Thursday, March 2, 2017

12 Things to Say to Someone with Cancer

I saw this piece a few days ago, and it reminded me of times past: "12 Text Messages to Send to Someone with Cancer."

I used to see a lot of messages like this, about things to say to people with cancer, and things not to say. I noticed them a lot more back when I was closer to my diagnosis, probably because people used to say things to me that were not always well thought-out.

So this one brings back some memories -- not always good memories, but in some ways, it's nice to think about how far I have come in 9 years. Physically and emotionally, I have come a long way. Things don't bother me as much as they used to.

Here are some of the things I like about this list:

  • I don’t know what to say, but please know I’m always here for you.
I think that one is important to mention. I really do think that people mean well, even when they say things that end up being hurtful. (I have lots of examples of this happening to me, especially Chemo Horror Stories. I think they were trying to say "I hope this doesn't happen to you," but it didn't come out that way.) But sometimes, there's just no way to say what you're feeling, and it's OK to come out and say that. I'm not sure the "I'm always here for you" is the best follow-up, but that's OK, because some others solve that problem......
  •  I’m headed to the grocery store. What can I pick up for you and your family? 
  • I made dinner for your family. When can I drop it off? Note: It tastes great even if it has been frozen.  

These are great, not just because they involve food. They offer something real. It's easy to say "Let me know if there's anything you need," because for a lot of patients, they don't know where to begin asking for things. But a definite suggestion, like running an errand or offering a meal -- that means something. A a cancer patient, I don't have to do the work of thinking about what to ask for. The most helpful thing to offer is something specific.
  • I just found this great new Earl Grey tea. Can I stop by to share a cup with you?
Same thing here: a cup of tea is something I can understand. But so is an open ear. I don't remember people avoiding me after I was diagnosed, but I've heard plenty of stories from cancer patients who lost friends, because those "friends" didn't know what to say or do, or just couldn't handle the emotions of the situation. An offer of a cup of tea and a friendly face, maybe a hand to hold -- for a lot of people, that's a pretty great thing.

But really, the best thing about the article is the advice to do all of this by text.

Technology is a wonderful thing. The internet puts so much information within easy reach for us. It allows us to share information with one another. As much as cancer treatments have changed in 10 years, the way we get information has changed (for the better) just as much.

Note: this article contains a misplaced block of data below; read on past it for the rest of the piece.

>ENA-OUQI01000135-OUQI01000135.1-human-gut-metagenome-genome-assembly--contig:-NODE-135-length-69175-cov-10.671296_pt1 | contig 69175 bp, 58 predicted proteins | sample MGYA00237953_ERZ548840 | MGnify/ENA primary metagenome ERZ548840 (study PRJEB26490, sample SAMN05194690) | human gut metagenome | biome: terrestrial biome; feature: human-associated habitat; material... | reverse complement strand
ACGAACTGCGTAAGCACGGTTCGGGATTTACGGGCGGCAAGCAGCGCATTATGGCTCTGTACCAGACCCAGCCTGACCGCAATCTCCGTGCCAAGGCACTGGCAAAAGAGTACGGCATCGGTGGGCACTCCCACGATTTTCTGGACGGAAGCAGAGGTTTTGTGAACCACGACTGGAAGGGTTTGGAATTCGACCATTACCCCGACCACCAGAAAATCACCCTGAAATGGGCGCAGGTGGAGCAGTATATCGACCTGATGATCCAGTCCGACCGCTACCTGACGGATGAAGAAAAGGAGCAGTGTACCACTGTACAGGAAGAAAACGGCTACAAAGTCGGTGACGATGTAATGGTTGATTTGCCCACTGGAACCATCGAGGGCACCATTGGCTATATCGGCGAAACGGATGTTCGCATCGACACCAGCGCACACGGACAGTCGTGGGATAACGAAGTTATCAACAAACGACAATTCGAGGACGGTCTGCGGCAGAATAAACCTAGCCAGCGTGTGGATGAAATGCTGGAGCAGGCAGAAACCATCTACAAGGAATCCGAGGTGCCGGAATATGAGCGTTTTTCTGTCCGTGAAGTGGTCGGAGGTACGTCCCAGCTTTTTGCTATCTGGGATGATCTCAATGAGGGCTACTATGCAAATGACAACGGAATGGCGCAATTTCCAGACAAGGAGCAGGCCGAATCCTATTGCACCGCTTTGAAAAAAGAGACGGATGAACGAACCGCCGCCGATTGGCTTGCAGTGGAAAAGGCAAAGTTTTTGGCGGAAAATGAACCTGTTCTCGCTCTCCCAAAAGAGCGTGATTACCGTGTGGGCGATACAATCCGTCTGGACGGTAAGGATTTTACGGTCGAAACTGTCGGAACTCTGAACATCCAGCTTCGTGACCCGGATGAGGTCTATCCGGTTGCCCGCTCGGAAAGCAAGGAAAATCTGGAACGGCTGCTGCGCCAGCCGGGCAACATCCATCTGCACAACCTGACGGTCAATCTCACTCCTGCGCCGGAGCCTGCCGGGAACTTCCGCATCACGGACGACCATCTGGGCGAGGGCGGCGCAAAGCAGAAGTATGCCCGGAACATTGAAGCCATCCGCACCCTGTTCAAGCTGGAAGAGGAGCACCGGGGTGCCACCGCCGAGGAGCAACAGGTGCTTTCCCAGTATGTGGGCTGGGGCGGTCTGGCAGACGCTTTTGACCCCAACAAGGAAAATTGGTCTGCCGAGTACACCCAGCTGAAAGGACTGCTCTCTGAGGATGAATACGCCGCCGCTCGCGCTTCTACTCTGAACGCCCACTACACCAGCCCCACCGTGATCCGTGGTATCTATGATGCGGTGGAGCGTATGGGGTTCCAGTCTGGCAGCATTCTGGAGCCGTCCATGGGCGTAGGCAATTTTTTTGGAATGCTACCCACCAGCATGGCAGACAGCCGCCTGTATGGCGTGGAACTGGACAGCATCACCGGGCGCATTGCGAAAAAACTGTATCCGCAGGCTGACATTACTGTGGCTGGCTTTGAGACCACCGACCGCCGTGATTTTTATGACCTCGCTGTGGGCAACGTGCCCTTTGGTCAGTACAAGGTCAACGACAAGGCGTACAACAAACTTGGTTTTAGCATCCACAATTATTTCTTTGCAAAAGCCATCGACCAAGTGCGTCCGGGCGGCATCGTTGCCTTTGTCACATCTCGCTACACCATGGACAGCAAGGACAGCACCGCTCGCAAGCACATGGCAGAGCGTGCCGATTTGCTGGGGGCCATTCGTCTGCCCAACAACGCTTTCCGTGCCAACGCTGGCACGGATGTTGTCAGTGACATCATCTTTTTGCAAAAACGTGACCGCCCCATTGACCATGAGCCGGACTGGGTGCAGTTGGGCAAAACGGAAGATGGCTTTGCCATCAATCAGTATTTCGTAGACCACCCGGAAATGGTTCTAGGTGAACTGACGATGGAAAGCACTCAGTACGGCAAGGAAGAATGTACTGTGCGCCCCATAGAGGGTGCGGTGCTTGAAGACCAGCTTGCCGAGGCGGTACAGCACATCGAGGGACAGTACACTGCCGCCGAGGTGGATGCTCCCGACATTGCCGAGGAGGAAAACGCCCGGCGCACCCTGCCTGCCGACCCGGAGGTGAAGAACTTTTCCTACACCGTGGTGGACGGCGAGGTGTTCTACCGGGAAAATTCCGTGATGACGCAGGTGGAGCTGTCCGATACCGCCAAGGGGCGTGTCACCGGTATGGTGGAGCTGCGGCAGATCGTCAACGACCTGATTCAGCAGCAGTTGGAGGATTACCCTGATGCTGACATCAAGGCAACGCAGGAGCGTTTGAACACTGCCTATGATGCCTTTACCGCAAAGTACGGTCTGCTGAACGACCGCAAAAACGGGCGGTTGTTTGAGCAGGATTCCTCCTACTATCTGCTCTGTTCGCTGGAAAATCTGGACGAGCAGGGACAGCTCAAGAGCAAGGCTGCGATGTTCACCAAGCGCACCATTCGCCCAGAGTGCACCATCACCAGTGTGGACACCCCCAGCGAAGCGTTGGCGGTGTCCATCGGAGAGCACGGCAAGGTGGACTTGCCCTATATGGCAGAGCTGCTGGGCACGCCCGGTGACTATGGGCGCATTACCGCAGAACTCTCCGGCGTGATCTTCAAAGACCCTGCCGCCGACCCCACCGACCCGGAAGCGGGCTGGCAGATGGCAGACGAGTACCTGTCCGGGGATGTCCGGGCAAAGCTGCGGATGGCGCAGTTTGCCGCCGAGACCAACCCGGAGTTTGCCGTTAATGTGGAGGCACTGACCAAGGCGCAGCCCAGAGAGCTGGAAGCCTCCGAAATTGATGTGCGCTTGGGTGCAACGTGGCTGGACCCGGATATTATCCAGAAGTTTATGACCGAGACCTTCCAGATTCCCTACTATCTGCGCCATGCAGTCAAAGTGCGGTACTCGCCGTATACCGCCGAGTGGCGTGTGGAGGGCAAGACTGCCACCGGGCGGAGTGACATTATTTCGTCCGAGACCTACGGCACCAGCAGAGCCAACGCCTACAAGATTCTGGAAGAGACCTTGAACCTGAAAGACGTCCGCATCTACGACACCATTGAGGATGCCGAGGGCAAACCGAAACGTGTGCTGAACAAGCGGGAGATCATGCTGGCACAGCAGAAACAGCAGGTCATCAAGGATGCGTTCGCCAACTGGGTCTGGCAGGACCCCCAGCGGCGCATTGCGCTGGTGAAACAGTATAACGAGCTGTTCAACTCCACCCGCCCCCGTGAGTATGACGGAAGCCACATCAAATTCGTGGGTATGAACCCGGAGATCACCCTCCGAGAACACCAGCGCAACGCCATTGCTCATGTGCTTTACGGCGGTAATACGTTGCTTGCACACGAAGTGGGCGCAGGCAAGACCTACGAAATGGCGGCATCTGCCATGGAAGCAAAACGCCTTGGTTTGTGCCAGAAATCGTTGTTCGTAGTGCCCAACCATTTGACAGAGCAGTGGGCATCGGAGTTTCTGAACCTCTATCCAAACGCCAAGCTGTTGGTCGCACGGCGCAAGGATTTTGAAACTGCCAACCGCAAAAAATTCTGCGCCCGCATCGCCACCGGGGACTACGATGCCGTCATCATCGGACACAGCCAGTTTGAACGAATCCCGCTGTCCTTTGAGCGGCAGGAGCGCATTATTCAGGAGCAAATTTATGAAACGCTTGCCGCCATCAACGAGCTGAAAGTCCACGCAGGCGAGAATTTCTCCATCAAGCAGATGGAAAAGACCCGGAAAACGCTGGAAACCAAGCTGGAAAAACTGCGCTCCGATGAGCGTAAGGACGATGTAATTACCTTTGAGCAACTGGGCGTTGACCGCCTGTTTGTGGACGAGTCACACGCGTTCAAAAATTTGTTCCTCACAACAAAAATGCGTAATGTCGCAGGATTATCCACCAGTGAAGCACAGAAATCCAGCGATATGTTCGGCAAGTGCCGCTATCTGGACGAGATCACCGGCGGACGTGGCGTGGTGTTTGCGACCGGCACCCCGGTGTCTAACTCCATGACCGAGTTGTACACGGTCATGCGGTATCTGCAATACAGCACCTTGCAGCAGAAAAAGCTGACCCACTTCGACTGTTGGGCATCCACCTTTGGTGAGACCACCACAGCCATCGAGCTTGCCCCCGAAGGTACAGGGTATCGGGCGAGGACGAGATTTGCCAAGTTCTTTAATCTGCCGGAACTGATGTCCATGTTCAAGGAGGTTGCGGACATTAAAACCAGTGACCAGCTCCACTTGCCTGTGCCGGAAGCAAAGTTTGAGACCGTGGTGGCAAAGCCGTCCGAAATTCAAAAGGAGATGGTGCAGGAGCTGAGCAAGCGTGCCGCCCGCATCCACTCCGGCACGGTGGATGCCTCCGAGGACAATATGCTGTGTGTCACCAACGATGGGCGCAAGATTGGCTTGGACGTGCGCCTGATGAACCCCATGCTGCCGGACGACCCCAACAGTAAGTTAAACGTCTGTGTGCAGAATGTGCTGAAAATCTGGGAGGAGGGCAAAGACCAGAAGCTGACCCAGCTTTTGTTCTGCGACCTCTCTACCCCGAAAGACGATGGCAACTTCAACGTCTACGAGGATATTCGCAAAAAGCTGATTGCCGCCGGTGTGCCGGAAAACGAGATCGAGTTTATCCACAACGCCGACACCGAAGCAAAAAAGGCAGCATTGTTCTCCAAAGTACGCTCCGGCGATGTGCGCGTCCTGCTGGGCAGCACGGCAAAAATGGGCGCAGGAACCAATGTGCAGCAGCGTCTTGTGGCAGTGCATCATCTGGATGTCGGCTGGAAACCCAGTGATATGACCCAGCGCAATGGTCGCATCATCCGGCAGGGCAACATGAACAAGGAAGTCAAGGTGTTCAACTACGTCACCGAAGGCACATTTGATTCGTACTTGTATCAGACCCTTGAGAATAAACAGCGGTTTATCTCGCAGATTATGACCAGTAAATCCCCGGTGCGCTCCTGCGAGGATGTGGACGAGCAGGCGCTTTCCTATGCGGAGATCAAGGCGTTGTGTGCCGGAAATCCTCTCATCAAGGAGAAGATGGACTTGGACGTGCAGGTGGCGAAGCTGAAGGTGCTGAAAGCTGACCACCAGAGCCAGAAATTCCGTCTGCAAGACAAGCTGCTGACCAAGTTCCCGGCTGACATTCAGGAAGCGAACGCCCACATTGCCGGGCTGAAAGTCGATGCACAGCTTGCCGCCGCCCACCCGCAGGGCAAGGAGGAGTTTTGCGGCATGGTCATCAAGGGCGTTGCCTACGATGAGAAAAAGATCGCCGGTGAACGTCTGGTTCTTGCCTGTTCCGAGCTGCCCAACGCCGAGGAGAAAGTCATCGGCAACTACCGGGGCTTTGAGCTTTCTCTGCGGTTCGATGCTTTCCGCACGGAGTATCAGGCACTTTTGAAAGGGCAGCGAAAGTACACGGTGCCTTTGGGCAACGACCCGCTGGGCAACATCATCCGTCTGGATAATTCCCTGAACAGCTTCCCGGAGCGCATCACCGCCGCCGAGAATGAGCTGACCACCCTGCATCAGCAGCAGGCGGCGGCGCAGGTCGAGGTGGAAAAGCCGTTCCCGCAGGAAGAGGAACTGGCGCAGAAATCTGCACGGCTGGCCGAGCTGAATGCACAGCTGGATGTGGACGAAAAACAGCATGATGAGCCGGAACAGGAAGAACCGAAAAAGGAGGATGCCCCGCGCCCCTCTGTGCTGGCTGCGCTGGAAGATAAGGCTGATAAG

Remember, the whole reason I started this blog all those years ago was because I knew it would be easier to let people know what was happening with me. I knew people would be curious, but "wouldn't want to bother us." Or they might get the wrong information about my condition from someone who didn't have the whole story.  By sending out a web address, people could check for themselves, and hear it straight from me.

As the article says, technology also gives us some distance. Technology is fascinating that way -- it connects us and separates us at the same time. A text message, rather than phone call, gives the patient some time to respond, to think about what to say. Maybe that cup of tea isn't the best idea right now. Maybe that meal (or any meal) just doesn't sound good. Maybe a visit is the last thing someone wants. It's a a lot easier to say No by text than by phone, or face-to-face.

I discovered this early on. If I knew I was going to meet up with someone who didn't know about my diagnosis, I made sure to email them and let them know, before we met up. I wanted them to have time to process it in their own way. I learned this lesson the hard way. I mentioned to someone at work that I had cancer. It was someone who had already received an email about it, and apparently didn't read it. She broke down in tears in front of me, sobbing about what my kids would do if anything happened to me. This was exactly the last thing I needed to be thinking about that day.

I learned the lesson -- technology creates enough distance now to let us get closer later on.

So if you're in that state, where people don't know what to say to you, or worse, they're saying the wrong thing, I recommend you post that article on your Facebook page, or send it out to your email list. Maybe someone will get the hint.

But mostly, have patience with them. They haven't had the life-changing experience of being a cancer patient. They're probably just not as strong as you are.....

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